Ed Janus spent two years as a dairy farmer in Crawford County, Wisconsin, where he fell in love with cows, fields, barns, and farmers. Since then he has interviewed hundreds of people as an audio journalist, writer, and oral historian and has created radio programs for public radio, the Voice of America, and publishers in the United States and Germany. His first-person audio book on surviving breast cancer won top honors from the Audio Publishers Association in 1999. In 2007 Ed created a series of audio profiles of today’s dairy farmers and cheesemakers for the Wisconsin Milk Marketing Board, and he recently founded the Wisconsin Dairy History Project. He lives in Madison where he founded both the Madison Muskies baseball team and the world-renowned Capital Brewery.
Check out Ed Janus's website for more information!
Wisconsin Historical Society Press: Why did you decide to write "Creating Dairyland?"
Ed Janus: For quite a number of reasons of course. But mainly I think I wanted to proclaim the "gospel" of dairying to those folks who have never had the pleasure of standing among cows in a barn or had the deeply existential experience of plowing a field in the spring. As I say in my introduction, dairying is as close as modern people can get to an ancient reality – a deeply satisfying one. I just wanted to open that door to invite others into this ancient, and at the same time, modern scene.
WHS Press: What were some of the most surprising or interesting things you learned when writing this book?
EJ: I realized that in a deep way dairying in Wisconsin was the creation of the 18th Century Enlightenment. That is, it was the perfect realization of the progressive project to improve human kind. I knew before I started that the progressive spirit in Wisconsin – the Wisconsin Idea – played a large role in the dairy industry. But I came to see that at its deepest level dairying was, and still is, about how humans can free themselves if they use their minds. Dairying is as much about reason as it is about lifting, shoveling, or bending. It is one of the best illustrations of the triumph of human reason.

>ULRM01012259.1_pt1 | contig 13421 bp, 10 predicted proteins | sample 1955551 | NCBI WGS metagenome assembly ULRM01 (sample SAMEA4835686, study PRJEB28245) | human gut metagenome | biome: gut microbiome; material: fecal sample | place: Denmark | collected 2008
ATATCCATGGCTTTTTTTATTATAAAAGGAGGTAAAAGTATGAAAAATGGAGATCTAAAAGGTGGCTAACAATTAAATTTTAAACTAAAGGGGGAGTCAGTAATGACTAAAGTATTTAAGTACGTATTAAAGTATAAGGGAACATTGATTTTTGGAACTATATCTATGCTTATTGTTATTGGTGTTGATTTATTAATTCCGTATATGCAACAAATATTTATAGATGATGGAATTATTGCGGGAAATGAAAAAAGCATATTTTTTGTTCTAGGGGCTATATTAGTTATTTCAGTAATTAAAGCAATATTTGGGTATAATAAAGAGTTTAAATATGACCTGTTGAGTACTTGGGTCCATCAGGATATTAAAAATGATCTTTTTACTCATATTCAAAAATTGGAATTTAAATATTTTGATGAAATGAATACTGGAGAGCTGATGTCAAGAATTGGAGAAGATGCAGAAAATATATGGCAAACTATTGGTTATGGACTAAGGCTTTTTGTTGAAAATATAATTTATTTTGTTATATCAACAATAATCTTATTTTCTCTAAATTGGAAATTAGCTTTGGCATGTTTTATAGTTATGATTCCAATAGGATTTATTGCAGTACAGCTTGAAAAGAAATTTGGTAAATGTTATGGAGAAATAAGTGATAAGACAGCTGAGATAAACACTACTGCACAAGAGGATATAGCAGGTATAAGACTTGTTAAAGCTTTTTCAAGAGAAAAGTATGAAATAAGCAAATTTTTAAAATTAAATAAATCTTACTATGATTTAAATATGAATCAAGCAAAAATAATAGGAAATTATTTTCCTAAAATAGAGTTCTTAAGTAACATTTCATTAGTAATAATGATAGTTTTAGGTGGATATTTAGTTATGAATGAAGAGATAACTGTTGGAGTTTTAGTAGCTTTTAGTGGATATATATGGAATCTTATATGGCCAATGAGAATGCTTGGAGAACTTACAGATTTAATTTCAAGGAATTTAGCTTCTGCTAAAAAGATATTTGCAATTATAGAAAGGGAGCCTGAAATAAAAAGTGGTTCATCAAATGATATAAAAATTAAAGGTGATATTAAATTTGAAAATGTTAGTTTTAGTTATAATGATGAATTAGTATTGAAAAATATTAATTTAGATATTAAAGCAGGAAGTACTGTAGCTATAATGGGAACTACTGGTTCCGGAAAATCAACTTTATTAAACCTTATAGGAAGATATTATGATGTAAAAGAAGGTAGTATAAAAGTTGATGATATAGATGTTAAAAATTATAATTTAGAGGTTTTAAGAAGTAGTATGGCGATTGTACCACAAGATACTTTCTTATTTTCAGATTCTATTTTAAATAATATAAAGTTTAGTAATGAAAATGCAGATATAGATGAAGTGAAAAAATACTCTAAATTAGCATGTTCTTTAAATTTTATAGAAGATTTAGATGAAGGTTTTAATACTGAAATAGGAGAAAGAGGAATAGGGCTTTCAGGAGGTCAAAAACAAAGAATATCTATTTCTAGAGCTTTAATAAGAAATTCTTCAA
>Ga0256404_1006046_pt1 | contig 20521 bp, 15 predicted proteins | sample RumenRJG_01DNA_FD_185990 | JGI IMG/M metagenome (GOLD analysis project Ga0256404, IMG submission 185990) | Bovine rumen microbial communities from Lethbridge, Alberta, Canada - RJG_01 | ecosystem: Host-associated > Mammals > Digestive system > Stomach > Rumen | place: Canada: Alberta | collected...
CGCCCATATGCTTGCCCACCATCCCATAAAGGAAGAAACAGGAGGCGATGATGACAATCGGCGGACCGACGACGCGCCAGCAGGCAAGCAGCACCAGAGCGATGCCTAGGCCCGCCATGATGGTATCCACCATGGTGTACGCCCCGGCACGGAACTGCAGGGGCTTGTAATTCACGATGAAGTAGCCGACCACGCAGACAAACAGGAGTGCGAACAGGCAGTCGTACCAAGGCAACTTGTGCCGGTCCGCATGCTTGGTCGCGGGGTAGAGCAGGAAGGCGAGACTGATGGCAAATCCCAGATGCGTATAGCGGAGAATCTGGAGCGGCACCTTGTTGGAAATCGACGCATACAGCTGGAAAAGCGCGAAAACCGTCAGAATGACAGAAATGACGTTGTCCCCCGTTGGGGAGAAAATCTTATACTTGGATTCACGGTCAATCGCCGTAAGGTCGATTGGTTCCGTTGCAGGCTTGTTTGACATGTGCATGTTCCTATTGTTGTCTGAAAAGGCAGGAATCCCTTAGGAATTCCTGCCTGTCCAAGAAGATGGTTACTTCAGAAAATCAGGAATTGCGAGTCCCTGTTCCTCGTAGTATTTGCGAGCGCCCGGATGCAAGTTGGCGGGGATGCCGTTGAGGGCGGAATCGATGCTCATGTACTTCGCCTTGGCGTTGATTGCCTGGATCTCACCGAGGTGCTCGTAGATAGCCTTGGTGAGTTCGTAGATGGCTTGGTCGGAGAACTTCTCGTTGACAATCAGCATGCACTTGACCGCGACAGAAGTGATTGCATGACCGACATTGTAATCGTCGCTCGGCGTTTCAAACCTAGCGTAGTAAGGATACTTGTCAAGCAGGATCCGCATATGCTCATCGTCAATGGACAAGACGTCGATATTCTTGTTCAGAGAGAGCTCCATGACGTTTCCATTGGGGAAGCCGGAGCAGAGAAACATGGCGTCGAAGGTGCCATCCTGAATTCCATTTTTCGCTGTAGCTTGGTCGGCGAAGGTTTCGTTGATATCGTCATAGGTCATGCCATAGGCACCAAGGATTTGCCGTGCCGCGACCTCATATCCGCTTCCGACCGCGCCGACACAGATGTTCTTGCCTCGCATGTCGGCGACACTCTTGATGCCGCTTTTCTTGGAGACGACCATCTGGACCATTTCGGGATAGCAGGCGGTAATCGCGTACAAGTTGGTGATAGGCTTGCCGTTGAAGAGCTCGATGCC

WHS Press: You interviewed farmers and cheesemakers from across the state. Was there one story in particular that stood out to you?
EJ: Actually it’s a story that never made it into the book. I was talking with a Norwegian bachelor farmer who lives in a place that has escaped time. He told me that his greatest shame was when he sold off one of his favorite heifers. He told me that he didn’t have to do it, but he did. This farmer is retired now and doesn’t keep dairy cows anymore. But as we walked around his barnyard, I saw a solitary dairy cow among his beef cows. He told me he had kept the cow for no reason. But I realized that there was a reason – his redemption. This man’s story illustrates one of the great dairy stories: that dairying has taught us how to care.
WHS Press: What is your fondest memory from when you worked on a dairy farm?
EJ: Our cows spent summer nights up in our woods. Each morning in the summer I’d have to – I mean I got to – walk up the old path to bring them back to the barn for milking. And there they were, often shrouded in early morning fog, in their quiet rumination societies. I felt that I was a witness to a time before humans were created. This was a very good thing for my soul.
WHS Press: What do you hope readers take away from "Creating Dairyland?"
EJ: That the story of dairying in Wisconsin is a truly remarkable one. That it is a story that tells not only how farmers learned to be prosperous, but also how a truly great idea changed us for the better. I hope my book helps others "read" this great story as they drive through our beautiful countryside on their way to somewhere else.